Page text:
Several Colorado counties and towns voted overwhelmingly Nov. 4 in support of efforts to improve broadband in the state.
As we reported earlier, the towns of Boulder, Cherry Hills Village, Red Cliff, Wray and Yuma were all seeking to override a 2005 state law that prohibits them from constructing or operating broadband or telecommunications infrastructure or services. That law, SB05-152 [.pdf], which was pushed by large telecommunications companies, can be overridden by a majority of voters.
Rio Blanco and Yuma Counties also had similar measures on the ballot that would have the effect of allowing those counties to get in the broadband game. All of these overrides passed handily, with margins of 70 percent or more in favor of giving authority to local governments to improve broadband access.
Many Colorado towns have struggled to get affordable high-speed Internet, a service which has become a necessity almost akin to electricity or water, particularly for rural areas seeking to attract businesses in the service economy.
"There's so many stories of, I would love to move to Red Cliff, but you don't have a good internet connection. And so it is hampering our ability to grow as a town," said Red Cliff mayor Scott Burgess, who is working to provide better broadband in his rural town.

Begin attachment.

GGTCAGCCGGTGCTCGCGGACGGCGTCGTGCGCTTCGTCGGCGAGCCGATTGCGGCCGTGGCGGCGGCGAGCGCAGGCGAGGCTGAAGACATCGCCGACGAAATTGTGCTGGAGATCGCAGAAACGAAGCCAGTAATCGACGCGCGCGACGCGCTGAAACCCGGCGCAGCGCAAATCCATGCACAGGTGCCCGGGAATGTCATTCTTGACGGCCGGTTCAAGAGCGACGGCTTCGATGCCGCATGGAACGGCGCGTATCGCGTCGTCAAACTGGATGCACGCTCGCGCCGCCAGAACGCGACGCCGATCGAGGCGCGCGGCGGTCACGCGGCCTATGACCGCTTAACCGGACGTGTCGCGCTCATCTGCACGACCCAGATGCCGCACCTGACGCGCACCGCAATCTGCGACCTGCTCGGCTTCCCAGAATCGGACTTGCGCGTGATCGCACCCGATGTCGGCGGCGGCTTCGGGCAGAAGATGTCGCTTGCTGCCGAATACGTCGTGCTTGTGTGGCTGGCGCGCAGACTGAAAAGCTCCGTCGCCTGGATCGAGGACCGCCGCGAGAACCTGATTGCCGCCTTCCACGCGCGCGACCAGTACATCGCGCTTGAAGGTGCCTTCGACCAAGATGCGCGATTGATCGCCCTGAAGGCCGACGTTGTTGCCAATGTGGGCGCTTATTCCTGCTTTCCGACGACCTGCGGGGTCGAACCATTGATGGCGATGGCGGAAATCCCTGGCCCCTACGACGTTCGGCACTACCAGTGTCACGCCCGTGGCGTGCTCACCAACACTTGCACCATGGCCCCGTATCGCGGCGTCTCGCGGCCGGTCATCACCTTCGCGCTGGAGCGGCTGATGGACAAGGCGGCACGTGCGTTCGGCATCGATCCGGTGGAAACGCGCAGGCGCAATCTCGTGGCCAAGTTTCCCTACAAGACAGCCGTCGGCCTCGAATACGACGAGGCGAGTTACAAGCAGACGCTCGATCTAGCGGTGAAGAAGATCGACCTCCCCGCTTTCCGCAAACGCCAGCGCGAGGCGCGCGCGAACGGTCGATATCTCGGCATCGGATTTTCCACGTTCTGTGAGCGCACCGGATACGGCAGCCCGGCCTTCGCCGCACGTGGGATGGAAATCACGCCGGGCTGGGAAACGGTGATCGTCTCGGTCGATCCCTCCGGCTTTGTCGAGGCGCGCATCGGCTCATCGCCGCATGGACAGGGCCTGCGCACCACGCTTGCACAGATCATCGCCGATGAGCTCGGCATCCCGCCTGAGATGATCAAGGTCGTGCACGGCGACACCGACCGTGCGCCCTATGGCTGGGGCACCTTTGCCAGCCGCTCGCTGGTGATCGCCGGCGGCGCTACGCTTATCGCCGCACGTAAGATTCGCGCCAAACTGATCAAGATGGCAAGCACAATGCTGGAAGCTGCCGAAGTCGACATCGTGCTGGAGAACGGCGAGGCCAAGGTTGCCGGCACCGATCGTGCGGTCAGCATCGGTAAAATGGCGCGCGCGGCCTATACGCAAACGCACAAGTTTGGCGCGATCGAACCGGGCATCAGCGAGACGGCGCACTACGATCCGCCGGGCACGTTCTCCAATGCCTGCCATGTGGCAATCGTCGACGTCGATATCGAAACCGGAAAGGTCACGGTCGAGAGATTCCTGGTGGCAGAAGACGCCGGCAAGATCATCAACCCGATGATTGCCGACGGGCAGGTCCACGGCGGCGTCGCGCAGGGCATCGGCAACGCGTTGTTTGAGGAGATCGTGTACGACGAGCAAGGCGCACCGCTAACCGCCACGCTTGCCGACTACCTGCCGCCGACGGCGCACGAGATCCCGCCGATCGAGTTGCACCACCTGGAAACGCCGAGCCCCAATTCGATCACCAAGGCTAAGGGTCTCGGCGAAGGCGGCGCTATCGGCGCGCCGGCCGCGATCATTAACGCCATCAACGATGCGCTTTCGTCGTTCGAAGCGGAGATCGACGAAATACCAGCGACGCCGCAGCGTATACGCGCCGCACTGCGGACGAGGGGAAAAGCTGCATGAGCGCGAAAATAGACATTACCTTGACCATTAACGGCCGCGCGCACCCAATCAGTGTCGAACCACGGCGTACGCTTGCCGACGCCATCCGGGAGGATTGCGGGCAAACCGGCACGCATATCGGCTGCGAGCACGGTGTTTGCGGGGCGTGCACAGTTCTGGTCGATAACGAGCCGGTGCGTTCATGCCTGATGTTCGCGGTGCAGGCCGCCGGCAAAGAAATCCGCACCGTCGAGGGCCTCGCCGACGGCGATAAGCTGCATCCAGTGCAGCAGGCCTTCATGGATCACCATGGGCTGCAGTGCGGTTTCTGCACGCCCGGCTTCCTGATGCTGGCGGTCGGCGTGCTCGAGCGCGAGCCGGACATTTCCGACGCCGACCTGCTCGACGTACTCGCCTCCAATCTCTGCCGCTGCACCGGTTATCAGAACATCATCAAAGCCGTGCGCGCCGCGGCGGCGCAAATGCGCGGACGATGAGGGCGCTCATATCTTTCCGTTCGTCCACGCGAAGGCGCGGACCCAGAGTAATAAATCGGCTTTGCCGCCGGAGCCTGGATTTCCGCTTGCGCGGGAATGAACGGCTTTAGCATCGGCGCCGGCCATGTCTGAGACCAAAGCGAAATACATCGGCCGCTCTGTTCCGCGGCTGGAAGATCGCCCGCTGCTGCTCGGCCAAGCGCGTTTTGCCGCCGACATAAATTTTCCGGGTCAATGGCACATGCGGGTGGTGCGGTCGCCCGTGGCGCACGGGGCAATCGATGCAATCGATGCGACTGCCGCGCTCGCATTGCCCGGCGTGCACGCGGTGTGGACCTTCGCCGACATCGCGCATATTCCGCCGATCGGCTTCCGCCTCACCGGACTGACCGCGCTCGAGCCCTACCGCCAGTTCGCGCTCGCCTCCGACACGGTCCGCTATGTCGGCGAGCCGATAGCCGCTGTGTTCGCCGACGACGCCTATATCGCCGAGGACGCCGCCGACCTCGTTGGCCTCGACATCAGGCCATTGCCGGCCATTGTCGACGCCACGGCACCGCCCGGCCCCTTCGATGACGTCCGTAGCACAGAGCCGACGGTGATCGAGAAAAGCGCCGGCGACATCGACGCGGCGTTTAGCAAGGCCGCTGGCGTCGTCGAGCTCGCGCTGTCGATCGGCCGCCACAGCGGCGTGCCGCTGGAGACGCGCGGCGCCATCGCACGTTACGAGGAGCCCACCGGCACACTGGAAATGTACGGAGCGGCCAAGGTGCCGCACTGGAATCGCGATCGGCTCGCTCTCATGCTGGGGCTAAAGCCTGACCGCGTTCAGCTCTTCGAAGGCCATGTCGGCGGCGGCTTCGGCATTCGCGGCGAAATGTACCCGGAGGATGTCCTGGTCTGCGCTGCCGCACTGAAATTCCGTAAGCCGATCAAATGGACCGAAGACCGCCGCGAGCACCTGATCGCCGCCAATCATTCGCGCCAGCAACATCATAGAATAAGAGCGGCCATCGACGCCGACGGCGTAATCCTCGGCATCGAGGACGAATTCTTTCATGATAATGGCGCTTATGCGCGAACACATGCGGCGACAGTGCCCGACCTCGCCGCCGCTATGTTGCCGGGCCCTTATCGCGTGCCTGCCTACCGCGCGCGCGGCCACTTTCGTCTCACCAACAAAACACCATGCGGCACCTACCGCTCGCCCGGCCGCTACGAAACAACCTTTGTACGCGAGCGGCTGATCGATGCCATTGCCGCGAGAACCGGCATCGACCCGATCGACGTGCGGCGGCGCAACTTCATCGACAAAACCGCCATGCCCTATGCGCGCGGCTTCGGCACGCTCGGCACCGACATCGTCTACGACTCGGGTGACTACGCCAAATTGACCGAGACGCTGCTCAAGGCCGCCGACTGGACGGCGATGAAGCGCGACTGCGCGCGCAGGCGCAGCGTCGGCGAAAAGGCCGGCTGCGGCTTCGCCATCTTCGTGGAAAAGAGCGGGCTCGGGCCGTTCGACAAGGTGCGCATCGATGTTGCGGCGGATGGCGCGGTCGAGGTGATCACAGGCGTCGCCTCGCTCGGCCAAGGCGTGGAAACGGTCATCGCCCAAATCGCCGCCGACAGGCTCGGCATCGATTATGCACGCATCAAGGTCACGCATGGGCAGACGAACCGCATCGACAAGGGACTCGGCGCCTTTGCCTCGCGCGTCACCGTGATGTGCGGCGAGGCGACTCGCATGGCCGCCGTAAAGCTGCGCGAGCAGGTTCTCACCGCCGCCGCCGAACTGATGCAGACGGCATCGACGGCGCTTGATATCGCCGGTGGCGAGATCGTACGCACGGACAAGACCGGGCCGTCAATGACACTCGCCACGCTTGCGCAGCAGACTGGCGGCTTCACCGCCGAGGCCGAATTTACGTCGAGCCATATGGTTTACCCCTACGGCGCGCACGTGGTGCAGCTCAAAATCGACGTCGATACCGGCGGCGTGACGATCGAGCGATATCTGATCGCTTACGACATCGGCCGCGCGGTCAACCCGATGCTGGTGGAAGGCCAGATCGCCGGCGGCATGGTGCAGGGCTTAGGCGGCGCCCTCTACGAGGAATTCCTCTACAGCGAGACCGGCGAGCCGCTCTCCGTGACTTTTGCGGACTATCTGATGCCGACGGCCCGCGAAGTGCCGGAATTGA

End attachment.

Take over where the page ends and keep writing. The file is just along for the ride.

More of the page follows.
In an email, Blake Mobley, the Rio Blanco County IT director, announced that the "Rio Blanco County broadband project got another large boost yesterday during the elections."
Mobely is heading up the effort to significantly improve broadband .
"Our ultimate goal is to drive price down and drive service up for our county."
He said in rural areas municipalities are taking the issue of high-speed broadband into their own hands.
"As with much of rural America, if you wait for the large incumbents like CenturyLink and so on to come in, you may wait indefinitely."
Now that the overrides have passed, municipalities will move forward – in many cases in a variety of ways – on improving Internet access for their residents.